Tributes have been paid to a family man who made his name as a professional boxer.
Hughie Smith, who has passed away at the age of 93, was one of a series of Wearside boxers to rise to fame in the aftermath of the Second World War.
As a Southwick lad, his interest in the sport was sparked while he was a pupil at St Hilda’s School and he won his first ever bout when he was just 12, when he was a member of the Catholic Youth Association based in Matlock Street, with fights held at the Royal Stadium in Bedford Street.
At 14 he left school and worked at Austin and Pickersgill shipyard and as a plater at Clarks, while he began to train at Jack Cumming’s gym, in Matamba Terrace, Milfield, alongside fellow pro Tom Smith.
Hughie, known for his two-handed attacking style which pleased the crowds, turned professional in 1939 and was first managed by Mr Cummings, a local builder, before he was taken on by Jack McBeth.
In 1944, Hughie volunteered for the RAF and became a trainee air gunner, but after three months he was drafted back to the shipyards with reserved occupation status, while after the war he took up a labouring job.
He was very sociable – a real ‘people’ person – who loved a party.Julia Arkley Smith
He went on to fight in Glasgow, Blackpool, Derby, Doncaster, London and Liverpool and event an open air contest held in Roker Park.
In 1949 he took on Shildon fighter Jimmy Trotter at Hendon Cricket Ground, where a crowd of 2,000 people saw him win the Northern Area Lightweight Championship.
When he moved to London, Ontario, he was soon back in the ring, but he fought his last fight of his career at the Motor City Arena in Detroit in 1951.
His job at the Labatt’s brewery and his growing family meant the 28-year-old found it hard to fit in fights.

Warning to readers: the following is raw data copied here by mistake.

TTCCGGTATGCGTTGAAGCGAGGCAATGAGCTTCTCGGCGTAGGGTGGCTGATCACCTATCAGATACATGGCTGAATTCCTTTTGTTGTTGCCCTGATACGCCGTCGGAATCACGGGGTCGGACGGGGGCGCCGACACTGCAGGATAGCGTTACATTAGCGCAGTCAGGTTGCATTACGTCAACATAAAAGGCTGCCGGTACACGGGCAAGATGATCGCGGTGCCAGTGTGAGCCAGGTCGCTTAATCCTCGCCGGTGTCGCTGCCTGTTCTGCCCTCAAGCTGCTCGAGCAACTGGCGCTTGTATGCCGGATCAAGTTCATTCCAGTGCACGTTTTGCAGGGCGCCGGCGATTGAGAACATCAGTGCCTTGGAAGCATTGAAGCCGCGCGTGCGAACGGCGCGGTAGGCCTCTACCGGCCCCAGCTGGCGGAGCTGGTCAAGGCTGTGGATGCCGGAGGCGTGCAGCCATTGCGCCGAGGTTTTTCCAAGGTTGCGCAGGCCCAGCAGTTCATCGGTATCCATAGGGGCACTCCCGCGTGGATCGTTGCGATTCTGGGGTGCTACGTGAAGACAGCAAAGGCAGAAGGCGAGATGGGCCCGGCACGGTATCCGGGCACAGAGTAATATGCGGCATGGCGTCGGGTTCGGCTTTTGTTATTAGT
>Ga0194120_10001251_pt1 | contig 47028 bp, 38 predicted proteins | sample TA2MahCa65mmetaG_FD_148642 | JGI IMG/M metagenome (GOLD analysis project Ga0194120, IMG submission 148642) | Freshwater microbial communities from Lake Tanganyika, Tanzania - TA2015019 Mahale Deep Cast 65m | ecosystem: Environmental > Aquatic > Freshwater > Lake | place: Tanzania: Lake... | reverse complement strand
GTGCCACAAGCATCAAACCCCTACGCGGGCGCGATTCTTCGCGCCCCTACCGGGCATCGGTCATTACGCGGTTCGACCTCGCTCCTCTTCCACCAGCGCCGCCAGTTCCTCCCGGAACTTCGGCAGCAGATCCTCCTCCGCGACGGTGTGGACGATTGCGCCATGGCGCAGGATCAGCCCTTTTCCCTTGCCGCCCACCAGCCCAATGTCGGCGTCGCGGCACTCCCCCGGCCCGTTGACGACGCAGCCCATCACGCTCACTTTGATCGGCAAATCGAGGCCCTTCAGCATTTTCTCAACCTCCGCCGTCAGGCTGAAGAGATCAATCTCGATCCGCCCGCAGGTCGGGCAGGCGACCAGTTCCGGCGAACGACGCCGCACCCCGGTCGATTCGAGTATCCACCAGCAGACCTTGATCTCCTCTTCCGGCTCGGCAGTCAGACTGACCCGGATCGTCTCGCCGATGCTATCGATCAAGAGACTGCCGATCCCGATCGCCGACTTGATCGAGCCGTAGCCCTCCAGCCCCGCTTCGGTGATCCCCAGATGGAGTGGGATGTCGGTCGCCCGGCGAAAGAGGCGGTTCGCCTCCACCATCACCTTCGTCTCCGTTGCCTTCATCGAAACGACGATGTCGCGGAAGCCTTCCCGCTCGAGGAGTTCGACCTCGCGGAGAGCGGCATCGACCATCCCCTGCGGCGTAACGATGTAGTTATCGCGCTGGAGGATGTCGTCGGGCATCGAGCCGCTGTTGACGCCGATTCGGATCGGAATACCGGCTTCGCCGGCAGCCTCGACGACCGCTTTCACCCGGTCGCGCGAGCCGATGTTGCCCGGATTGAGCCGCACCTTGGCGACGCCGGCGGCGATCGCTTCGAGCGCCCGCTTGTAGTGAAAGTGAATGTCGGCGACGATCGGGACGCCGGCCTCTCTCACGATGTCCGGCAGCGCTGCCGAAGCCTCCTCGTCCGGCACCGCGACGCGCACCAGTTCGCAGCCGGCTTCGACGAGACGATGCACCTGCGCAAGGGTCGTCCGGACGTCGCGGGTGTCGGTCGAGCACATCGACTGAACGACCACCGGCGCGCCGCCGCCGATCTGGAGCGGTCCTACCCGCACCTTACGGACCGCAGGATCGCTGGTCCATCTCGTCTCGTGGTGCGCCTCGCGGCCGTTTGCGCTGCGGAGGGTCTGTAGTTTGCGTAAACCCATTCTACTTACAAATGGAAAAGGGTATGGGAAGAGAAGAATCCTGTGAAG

Hughie, who had married fellow Wearsider Grace, had the first two of their children in Canada and stayed for eight years before moving back to Sunderland.
On his return home, he found a job at an engineering firm on Southwick Trading Estate, where he stayed until his retirement.
He became a member of Sunderland Ex-Boxer Association, which hosted a celebration of his sporting career at Southwick Social Club in 1974, which brought together many of his former opponents.
Hughie was widowed 15 years ago when wife Grace, a dressmaker, died aged 77.
They were parents to Julia Arkley Smith, 63, Sheila Wilson, 67, Jean Oxman, 65, Greg, 59, and Michael, 57, and he had 11 grandchildren and 10 great-grandchildren.
He died at home in his sleep late last month.
Julia described him as a “kind and generous man” who supported charities which supported young people.
She added: “He was very sociable – a real ‘people’ person – who loved a party.
“Dad was always into physical fitness, even long after his boxing career was over.
“He was still doing press-ups every day well into his seventies.
“He never learned to drive and if his destination was within walking distance he walked.
“I’m sure some people on the north side of Sunderland will remember him walking everywhere and he would stop to have a chat with anyone who was willing to spend the time.”
“Dad was a real family man and loved to spend time with his many grandchildren and great-grandchildren who all loved him and are very proud of his boxing career.
“The single word that most people would use to describe Dad is ‘gentleman’.
“He was a perfect Dad and will be sadly missed.”
Hughie’s funeral will be held at St Hilda’s Church in Southwick on Tuesday at 10am.